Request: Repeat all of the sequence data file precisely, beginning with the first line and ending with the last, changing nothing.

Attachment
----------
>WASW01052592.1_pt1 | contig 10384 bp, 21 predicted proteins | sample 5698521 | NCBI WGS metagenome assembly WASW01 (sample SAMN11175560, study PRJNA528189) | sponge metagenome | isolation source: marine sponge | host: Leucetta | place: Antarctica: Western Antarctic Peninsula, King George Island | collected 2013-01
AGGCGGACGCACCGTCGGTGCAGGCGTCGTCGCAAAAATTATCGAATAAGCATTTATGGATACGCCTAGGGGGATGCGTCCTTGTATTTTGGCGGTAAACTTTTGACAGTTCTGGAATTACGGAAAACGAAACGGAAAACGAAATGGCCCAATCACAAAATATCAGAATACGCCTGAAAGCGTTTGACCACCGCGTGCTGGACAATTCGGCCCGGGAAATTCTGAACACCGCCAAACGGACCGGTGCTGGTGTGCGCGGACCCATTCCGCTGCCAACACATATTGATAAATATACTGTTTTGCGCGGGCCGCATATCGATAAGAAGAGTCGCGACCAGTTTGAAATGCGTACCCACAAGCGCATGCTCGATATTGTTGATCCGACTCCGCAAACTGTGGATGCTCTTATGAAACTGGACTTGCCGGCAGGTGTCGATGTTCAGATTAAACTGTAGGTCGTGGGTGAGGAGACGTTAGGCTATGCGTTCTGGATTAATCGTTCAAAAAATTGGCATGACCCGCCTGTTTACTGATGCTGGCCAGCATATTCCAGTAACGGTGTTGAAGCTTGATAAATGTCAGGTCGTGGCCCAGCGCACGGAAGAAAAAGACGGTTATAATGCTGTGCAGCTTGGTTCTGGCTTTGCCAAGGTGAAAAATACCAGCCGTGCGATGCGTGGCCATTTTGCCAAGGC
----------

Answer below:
>WASW01052592.1_pt1 | contig 10384 bp, 21 predicted proteins | sample 5698521 | NCBI WGS metagenome assembly WASW01 (sample SAMN11175560, study PRJNA528189) | sponge metagenome | isolation source: marine sponge | host: Leucetta | place: Antarctica: Western Antarctic Peninsula, King George Island | collected 2013-01
AGGCGGACGCACCGTCGGTGCAGGCGTCGTCGCAAAAATTATCGAATAAGCATTTATGGATACGCCTAGGGGGATGCGTCCTTGTATTTTGGCGGTAAACTTTTGACAGTTCTGGAATTACGGAAAACGAAACGGAAAACGAAATGGCCCAATCACAAAATATCAGAATACGCCTGAAAGCGTTTGACCACCGCGTGCTGGACAATTCGGCCCGGGAAATTCTGAACACCGCCAAACGGACCGGTGCTGGTGTGCGCGGACCCATTCCGCTGCCAACACATATTGATAAATATACTGTTTTGCGCGGGCCGCATATCGATAAGAAGAGTCGCGACCAGTTTGAAATGCGTACCCACAAGCGCATGCTCGATATTGTTGATCCGACTCCGCAAACTGTGGATGCTCTTATGAAACTGGACTTGCCGGCAGGTGTCGATGTTCAGATTAAACTGTAGGTCGTGGGTGAGGAGACGTTAGGCTATGCGTTCTGGATTAATCGTTCAAAAAATTGGCATGACCCGCCTGTTTACTGATGCTGGCCAGCATATTCCAGTAACGGTGTTGAAGCTTGATAAATGTCAGGTCGTGGCCCAGCGCACGGAAGAAAAAGACGGTTATAATGCTGTGCAGCTTGGTTCTGGCTTTGCCAAGGTGAAAAATACCAGCCGTGCGATGCGTGGCCATTTTGCCAAGGC